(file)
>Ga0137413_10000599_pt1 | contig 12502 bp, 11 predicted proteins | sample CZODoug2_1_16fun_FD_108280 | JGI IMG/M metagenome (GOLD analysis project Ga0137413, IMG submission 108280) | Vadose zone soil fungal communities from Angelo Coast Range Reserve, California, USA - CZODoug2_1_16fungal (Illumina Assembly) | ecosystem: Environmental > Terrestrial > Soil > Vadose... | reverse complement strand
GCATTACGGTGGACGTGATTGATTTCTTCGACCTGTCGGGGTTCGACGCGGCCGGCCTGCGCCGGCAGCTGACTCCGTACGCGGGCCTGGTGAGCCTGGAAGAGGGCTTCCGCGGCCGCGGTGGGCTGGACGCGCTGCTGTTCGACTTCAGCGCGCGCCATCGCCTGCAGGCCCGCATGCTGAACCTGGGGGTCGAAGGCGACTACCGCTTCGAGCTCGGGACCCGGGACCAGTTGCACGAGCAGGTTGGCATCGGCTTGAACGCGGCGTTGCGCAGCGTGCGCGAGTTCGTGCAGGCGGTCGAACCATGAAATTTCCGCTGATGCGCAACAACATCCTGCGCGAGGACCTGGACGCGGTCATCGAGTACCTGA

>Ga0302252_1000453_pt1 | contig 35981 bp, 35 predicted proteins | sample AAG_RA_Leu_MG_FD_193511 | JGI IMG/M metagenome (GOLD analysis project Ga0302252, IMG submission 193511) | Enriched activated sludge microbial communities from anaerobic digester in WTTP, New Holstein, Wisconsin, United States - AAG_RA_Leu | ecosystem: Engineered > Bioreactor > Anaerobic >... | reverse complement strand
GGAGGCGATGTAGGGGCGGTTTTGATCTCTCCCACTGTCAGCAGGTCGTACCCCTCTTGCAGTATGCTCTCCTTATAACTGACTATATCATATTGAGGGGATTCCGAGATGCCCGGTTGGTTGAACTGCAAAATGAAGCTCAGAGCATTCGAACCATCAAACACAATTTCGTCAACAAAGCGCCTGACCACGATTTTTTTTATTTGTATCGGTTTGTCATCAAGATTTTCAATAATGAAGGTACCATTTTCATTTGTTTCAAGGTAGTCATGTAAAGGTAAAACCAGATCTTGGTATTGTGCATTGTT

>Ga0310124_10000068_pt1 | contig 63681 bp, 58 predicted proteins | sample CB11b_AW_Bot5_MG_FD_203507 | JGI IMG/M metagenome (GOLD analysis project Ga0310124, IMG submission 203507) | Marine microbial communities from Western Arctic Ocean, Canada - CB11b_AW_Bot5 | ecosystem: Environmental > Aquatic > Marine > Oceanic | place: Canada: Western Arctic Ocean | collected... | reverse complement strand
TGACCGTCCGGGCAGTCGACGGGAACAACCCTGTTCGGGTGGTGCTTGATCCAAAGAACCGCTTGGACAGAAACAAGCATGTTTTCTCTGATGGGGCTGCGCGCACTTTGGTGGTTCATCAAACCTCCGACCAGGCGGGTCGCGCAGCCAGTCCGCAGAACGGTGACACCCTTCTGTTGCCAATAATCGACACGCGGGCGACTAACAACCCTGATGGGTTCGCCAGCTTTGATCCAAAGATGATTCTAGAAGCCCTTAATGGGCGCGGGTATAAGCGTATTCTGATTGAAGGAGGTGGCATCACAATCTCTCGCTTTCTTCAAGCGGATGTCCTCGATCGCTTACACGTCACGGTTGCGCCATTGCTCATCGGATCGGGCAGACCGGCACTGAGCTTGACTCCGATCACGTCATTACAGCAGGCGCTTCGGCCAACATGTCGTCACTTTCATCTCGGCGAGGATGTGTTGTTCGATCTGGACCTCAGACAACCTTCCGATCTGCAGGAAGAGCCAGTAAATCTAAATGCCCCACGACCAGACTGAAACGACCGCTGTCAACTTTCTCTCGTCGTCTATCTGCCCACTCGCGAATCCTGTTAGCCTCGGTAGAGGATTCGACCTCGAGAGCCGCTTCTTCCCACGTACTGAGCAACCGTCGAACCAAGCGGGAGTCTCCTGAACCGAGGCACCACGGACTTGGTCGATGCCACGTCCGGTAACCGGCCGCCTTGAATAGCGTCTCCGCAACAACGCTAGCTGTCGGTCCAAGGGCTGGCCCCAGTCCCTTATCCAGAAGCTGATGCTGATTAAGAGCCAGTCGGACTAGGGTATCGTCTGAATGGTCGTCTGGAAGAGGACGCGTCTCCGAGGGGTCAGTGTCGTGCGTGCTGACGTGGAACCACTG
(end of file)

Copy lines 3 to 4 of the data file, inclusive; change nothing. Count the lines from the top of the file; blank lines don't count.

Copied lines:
>Ga0302252_1000453_pt1 | contig 35981 bp, 35 predicted proteins | sample AAG_RA_Leu_MG_FD_193511 | JGI IMG/M metagenome (GOLD analysis project Ga0302252, IMG submission 193511) | Enriched activated sludge microbial communities from anaerobic digester in WTTP, New Holstein, Wisconsin, United States - AAG_RA_Leu | ecosystem: Engineered > Bioreactor > Anaerobic >... | reverse complement strand
GGAGGCGATGTAGGGGCGGTTTTGATCTCTCCCACTGTCAGCAGGTCGTACCCCTCTTGCAGTATGCTCTCCTTATAACTGACTATATCATATTGAGGGGATTCCGAGATGCCCGGTTGGTTGAACTGCAAAATGAAGCTCAGAGCATTCGAACCATCAAACACAATTTCGTCAACAAAGCGCCTGACCACGATTTTTTTTATTTGTATCGGTTTGTCATCAAGATTTTCAATAATGAAGGTACCATTTTCATTTGTTTCAAGGTAGTCATGTAAAGGTAAAACCAGATCTTGGTATTGTGCATTGTT